When alcohol detox is shown on television, it is shown as something mildly unpleasant but not very dangerous. The reality is that alcohol detox is hazardous. In extreme cases, alcohol detox can be fatal. The risk of serious illness and fatality from alcohol detox is higher in individuals who try to go through the detox process alone.
This is especially true if a person has suffered from alcohol use disorder for a long time. It is not uncommon for a person to decide to quit drinking alcohol, so they go on one last large binge before attempting detox. In doing so, they poison themselves.
Thankfully, people who choose to detox at a rehabilitation center have a reduced risk of severe symptoms and death. To better understand why it is dangerous to go through alcohol withdrawal on your own, it’s important to understand the withdrawal process and what detox does to your body.
What Happens During Alcohol Detox?
Alcohol withdrawal may seem like a simple process. However, it is the complicated result of several physiological processes working simultaneously. When a person stops drinking alcohol, their body breaks down the alcohol that is already present in their system. Once alcohol levels drop to a set point, the person’s central nervous system is no longer suppressed. It’s hard for the body to process alcohol.
Alcohol is poisonous, so the liver works overtime to filter it and convert it into something that is not as deadly. In the process, the liver has to produce compounds that, when produced in large quantities, can be dangerous for the body. Once alcohol levels lower, your central nervous system tries returning to functioning at normal speed. However, if a person has been drinking alcohol for a long time, their nervous system has already been trained to work harder to counteract the depressant effects of alcohol.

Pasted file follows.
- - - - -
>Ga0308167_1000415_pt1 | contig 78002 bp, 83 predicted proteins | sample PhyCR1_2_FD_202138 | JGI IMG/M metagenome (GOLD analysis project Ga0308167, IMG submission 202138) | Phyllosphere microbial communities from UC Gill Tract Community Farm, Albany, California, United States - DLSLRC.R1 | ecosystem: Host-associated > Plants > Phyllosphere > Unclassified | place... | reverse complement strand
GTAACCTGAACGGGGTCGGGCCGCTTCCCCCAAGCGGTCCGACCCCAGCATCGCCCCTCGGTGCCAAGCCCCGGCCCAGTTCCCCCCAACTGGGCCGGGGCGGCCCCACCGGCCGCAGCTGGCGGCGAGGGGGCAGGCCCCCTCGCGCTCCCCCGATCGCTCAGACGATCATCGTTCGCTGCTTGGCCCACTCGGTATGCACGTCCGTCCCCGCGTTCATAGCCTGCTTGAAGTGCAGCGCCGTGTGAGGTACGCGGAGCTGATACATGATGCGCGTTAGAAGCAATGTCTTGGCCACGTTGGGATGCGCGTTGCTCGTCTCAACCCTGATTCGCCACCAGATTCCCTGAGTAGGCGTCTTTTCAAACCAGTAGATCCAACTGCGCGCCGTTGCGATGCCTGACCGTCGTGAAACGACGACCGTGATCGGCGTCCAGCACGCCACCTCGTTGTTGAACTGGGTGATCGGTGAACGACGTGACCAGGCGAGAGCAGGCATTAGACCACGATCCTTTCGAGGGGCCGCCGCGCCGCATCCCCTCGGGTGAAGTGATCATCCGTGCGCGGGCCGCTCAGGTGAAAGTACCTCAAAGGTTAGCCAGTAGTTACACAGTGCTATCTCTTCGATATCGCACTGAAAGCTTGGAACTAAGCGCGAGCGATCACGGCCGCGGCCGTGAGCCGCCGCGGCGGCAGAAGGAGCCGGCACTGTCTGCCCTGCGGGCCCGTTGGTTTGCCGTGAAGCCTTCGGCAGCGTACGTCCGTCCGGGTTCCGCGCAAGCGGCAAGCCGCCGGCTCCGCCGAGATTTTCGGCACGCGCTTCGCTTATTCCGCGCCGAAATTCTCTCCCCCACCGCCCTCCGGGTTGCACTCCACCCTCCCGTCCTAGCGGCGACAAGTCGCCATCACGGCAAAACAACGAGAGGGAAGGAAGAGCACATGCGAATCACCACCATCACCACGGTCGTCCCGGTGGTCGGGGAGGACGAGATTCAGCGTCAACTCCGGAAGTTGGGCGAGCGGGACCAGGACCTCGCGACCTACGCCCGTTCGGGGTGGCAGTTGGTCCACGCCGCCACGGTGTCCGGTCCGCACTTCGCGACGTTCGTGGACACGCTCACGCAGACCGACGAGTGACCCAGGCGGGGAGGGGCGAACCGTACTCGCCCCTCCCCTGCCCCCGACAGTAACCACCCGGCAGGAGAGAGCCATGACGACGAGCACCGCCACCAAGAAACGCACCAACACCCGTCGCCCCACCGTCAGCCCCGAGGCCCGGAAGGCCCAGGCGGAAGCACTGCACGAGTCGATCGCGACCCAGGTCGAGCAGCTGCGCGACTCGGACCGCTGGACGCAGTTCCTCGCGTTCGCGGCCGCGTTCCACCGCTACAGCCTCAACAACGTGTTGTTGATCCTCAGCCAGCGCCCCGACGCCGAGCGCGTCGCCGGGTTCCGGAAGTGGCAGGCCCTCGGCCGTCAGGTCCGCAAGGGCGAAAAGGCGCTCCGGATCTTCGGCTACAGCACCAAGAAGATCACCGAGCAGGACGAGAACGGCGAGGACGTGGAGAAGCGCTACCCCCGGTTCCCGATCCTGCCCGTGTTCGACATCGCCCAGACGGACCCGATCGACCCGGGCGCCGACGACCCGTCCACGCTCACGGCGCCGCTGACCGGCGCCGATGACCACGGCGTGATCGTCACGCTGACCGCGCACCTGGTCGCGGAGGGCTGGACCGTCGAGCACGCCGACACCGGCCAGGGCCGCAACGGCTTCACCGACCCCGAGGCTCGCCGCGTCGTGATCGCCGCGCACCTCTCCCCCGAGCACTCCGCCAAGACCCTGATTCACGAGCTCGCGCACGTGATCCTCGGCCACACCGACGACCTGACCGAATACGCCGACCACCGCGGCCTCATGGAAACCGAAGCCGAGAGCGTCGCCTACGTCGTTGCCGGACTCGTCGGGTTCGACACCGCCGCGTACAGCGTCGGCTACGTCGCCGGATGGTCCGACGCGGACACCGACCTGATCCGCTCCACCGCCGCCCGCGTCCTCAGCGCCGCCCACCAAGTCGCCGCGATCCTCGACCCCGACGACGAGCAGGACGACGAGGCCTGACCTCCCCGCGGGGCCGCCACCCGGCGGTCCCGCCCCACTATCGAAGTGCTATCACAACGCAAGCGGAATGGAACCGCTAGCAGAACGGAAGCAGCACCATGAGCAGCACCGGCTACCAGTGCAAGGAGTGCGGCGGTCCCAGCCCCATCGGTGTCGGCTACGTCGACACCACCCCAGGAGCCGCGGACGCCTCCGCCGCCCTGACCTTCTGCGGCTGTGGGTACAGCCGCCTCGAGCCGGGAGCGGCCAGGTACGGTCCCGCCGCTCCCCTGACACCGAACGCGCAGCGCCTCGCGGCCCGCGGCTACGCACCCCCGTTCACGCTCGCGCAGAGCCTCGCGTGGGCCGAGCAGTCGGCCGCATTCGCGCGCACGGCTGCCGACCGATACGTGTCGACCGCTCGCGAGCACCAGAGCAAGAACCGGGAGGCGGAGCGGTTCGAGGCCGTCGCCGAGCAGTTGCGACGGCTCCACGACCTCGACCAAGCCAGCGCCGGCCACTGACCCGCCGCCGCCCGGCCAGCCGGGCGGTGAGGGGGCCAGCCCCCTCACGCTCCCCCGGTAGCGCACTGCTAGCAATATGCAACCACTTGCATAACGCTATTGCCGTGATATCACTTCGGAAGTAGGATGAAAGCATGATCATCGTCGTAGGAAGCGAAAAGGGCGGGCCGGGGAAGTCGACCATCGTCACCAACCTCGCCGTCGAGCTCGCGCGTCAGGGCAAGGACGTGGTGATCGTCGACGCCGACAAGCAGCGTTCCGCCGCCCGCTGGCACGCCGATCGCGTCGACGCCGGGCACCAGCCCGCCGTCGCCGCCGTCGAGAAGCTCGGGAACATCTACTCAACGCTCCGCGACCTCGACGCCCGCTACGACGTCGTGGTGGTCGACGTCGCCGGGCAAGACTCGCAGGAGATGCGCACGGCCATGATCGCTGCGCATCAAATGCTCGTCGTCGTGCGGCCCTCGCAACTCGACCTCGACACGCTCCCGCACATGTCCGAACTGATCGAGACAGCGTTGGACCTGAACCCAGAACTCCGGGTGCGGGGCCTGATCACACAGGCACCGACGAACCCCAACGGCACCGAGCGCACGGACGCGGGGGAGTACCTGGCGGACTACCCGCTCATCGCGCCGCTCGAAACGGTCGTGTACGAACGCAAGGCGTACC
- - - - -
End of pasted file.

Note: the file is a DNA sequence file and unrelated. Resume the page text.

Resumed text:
You can compare it to someone running all their life carrying a backpack weighing 100 pounds and then suddenly taking the backpack off and trying to run. It will be hard for them to regulate their speed or their balance because they are so used to having that weight suppressing them. This happens to a person’s nervous system when they go through detox.
How Long Does Detox Last?
Alcohol detox will last about a week. The length of time you detox and experience withdrawal will vary based on the alcohol you are accustomed to drinking, the time you have abused alcohol, and your physical makeup. Most people will start to experience withdrawal symptoms six hours after they have had their last drink. Symptoms will reach their peak 72 hours after their last alcoholic beverage.
For some people, the most intense symptoms only last a few hours. For others, they can last for several days. Milder symptoms could be experienced up to a couple of weeks after a person’s last drink of alcohol.
What Makes Detoxing Alone Dangerous?
A person with alcohol use disorder will experience nausea, anxiety, restlessness, sweating, and irritability after about six hours of not drinking alcohol. But this is just the start of their symptoms. For the next 72 hours, they could experience symptoms like high blood pressure, cognitive dysfunction, hallucinations, uncontrollable tremors, and seizures. There is no way of knowing who could develop serious symptoms from alcohol detox. While it is true that a person who consumes less alcohol may have fewer intense symptoms, a person who drinks a lot of alcohol less frequently may not have symptoms that are as severe as someone who drinks a little bit of alcohol frequently.
The uncertainty around who will develop severe withdrawal symptoms and who will not is the number one reason why it is dangerous for people to try to quit drinking alone. A person could suddenly start to experience dangerous, even life-threatening, withdrawal symptoms. The end could be tragic if there is no one around them with medical knowledge or proper equipment.
Are you or someone you love considering going through alcohol detox to start rehab and recovery? Don’t go at it alone. There are caring individuals who want to help. Learn more about the options available to you when you call 855-334-6120.